The Medical Condition Brooke Shields' Daughter Rowan Was Diagnosed With At A Young Age

Fans of iconic model and actress Brooke Shields are likely familiar with her two daughters, Rowan and Grier. While the Shields-Henchy family typically leads a somewhat private existence, Shields occasionally shares glimpses into their shared lives, such as when her daughter Rowan honored a famous moment from her past at prom.

Shields also provided one of these glimpses shortly after her oldest daughter was born, speaking about the medical conditions Rowan faced during infancy in interviews and her memoir. The oldest Henchy daughter was diagnosed with hip dysplasia as a newborn, which refers to issues with the hip joint. Additionally, she also suffered from jaundice, a yellowing of the skin that results from excess bilirubin in the blood and affects three in five babies.

Simultaneously, Shields was suffering from post-partum depression, an experience that she recounts in her 2005 memoir, "Down Came The Rain: My Journey Through Postnatal Depression." Here's a look back at Rowan's early struggles with hip dysplasia and everything her mother has said about the experience.

Hip dysplasia and Rowan's experience with the condition

Hip dysplasia, also known as Developmental Dysplasia of the Hip (DDH) in infants, is defined by the International Hip Dysplasia Institute as "a general term for infantile hip instability, dislocation, or shallowness of the hip socket." While one in 10 newborns suffer from hip instability, about one in 100 require treatment for DDH.

In her book "Down Came the Rain," Brooke Shields talks about how her daughter Rowan was treated for DDH as a newborn. "Rowan had been put in a leg and body harness because the balls at the tops of her thighbones weren't fitting properly into the hip sockets," the model writes. "Evidently, when women are pregnant, they secrete a hormone that makes their hips widen for childbirth. Sometimes babies, especially girls, react to this hormone in utero and are born with their hip sockets not completely formed. Then the baby has to wear a harness to keep the tops of the thighbones in place until the hip sockets develop properly."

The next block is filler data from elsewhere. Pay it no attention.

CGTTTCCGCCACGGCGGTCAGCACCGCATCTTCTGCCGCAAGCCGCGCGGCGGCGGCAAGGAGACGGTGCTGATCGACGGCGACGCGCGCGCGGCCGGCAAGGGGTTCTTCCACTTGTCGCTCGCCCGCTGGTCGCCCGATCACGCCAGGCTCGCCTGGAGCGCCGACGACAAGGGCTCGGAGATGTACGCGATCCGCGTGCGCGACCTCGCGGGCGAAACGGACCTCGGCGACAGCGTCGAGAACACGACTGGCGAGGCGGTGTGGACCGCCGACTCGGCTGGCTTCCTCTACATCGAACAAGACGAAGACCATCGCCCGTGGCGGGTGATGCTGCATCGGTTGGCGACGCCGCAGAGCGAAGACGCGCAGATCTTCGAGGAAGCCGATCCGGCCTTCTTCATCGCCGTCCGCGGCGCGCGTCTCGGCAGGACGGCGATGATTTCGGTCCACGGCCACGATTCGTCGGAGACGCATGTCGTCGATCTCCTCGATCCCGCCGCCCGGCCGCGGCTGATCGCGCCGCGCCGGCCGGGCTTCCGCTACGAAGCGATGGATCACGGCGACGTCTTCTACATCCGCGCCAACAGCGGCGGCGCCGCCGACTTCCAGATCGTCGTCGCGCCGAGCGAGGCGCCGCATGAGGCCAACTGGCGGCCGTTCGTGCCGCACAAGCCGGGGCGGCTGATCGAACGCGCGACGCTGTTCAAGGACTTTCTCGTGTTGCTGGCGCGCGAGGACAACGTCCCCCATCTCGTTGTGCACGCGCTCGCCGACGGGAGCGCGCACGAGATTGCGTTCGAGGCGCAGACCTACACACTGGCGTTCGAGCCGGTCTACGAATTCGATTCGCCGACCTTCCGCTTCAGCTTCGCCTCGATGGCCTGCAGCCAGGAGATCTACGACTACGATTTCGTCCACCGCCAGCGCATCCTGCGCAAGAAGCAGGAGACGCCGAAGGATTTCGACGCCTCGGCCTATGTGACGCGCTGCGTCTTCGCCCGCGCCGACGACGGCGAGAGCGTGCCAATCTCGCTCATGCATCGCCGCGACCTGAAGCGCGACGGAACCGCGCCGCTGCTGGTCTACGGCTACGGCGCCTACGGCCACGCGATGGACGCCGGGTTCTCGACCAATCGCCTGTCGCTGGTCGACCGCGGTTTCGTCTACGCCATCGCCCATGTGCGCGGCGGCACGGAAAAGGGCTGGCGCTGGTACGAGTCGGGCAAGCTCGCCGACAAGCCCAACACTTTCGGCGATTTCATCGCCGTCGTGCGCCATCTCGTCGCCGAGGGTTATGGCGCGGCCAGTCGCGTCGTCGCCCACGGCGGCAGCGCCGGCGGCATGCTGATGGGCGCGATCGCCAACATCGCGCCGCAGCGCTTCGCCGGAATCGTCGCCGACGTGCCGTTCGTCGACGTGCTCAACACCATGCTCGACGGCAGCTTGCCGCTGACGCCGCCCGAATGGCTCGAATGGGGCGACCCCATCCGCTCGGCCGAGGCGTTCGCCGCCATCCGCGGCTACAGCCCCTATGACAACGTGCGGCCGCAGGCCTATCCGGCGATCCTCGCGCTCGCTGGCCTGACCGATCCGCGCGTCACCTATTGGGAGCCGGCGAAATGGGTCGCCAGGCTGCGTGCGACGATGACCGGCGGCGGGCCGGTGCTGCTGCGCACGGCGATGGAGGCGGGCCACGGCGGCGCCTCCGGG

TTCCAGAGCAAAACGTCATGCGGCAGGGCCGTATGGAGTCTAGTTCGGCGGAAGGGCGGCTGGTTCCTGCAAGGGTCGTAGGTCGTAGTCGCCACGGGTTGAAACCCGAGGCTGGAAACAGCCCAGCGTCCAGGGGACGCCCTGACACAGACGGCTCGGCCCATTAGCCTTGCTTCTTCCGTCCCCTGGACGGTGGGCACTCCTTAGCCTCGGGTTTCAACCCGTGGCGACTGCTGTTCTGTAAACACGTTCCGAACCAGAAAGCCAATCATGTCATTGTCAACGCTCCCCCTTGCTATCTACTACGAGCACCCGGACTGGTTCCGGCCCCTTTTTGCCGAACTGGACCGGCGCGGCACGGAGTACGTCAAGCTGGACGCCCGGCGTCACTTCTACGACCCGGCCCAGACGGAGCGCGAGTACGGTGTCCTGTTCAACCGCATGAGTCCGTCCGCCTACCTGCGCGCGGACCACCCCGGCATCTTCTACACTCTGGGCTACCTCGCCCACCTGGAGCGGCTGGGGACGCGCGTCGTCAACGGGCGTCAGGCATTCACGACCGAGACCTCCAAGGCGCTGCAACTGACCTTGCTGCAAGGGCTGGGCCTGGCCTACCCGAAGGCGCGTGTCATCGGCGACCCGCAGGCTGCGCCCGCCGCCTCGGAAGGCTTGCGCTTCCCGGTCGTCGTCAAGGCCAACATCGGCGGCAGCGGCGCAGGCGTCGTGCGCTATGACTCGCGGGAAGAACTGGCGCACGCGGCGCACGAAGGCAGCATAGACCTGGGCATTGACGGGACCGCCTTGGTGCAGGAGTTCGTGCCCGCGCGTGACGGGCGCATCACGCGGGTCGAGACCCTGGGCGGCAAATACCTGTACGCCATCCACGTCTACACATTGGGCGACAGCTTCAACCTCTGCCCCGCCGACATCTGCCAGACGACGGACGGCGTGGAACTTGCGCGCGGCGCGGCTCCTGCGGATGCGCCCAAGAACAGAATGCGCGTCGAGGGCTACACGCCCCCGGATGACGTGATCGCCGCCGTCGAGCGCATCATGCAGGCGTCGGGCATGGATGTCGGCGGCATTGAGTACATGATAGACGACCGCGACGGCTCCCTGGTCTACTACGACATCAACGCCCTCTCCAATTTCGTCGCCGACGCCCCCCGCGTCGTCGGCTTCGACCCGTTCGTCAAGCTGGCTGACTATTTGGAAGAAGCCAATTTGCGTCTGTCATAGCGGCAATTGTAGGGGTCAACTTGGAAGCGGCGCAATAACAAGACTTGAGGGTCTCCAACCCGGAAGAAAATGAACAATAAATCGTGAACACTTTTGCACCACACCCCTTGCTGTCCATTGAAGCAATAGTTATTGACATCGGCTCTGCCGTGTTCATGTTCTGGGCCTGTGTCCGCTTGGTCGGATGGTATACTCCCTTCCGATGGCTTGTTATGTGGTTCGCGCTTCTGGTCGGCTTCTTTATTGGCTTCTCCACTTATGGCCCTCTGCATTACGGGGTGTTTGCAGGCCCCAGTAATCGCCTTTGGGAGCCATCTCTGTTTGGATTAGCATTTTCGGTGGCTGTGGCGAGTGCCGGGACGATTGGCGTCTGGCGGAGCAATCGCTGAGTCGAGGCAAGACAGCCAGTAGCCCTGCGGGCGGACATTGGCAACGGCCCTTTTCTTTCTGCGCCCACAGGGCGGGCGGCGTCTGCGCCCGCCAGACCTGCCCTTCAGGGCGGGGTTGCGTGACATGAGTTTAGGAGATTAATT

According to People, Shields was at least able to lean on her medical team for support. "When you're a new parent and you have a child that has any kind of special need you rely so much not only on the ability of your surgeon or your doctor but the compassion," Shields shared in an interview, adding that she'd ring her doctor at Children's Hospital Los Angeles when any issues came up.

Both mom and baby struggled with the treatment

Brooke Shields has shared the difficult details of Rowan's DDH treatment, which coincided with her personal experience with postnatal depression. She writes, "The sight of this tiny baby all strapped in a harness and lit up like a Christmas tree was heartbreaking ... The physician swore she was in no pain and that it was usually more uncomfortable for the parents to see their baby in this contraption."

While any such infantile medical condition would be challenging for a parent, the "Suddenly Susan" star cataloged how the effects of depression affected her early experiences with motherhood. This influence can be seen specifically in an instance when her husband, Chris Henchy, stepped in to take care of a diaper change that she struggled with due to her carpal tunnel symptoms. "Chris had to come to the rescue, and I labored back to bed, frustrated and in pain," the "Pretty Baby" actress shares. "As Chris adeptly navigated the industrial-strength Velcro attachments of the baby contraption and wrestled with her harness, [Rowan] screamed. Her screams echoed through the whole apartment. Though spacious, the place started to feel very small. I stayed on the bed and stared at an empty wall in front of me."

Post-partum depression in mothers and hip dysplasia in infants are both relatively common occurrences, so hopefully anyone who is similarly facing such challenges can find solace in this shared experience. Otherwise, we're glad to see that the mother-daughter duo is thriving in the present day.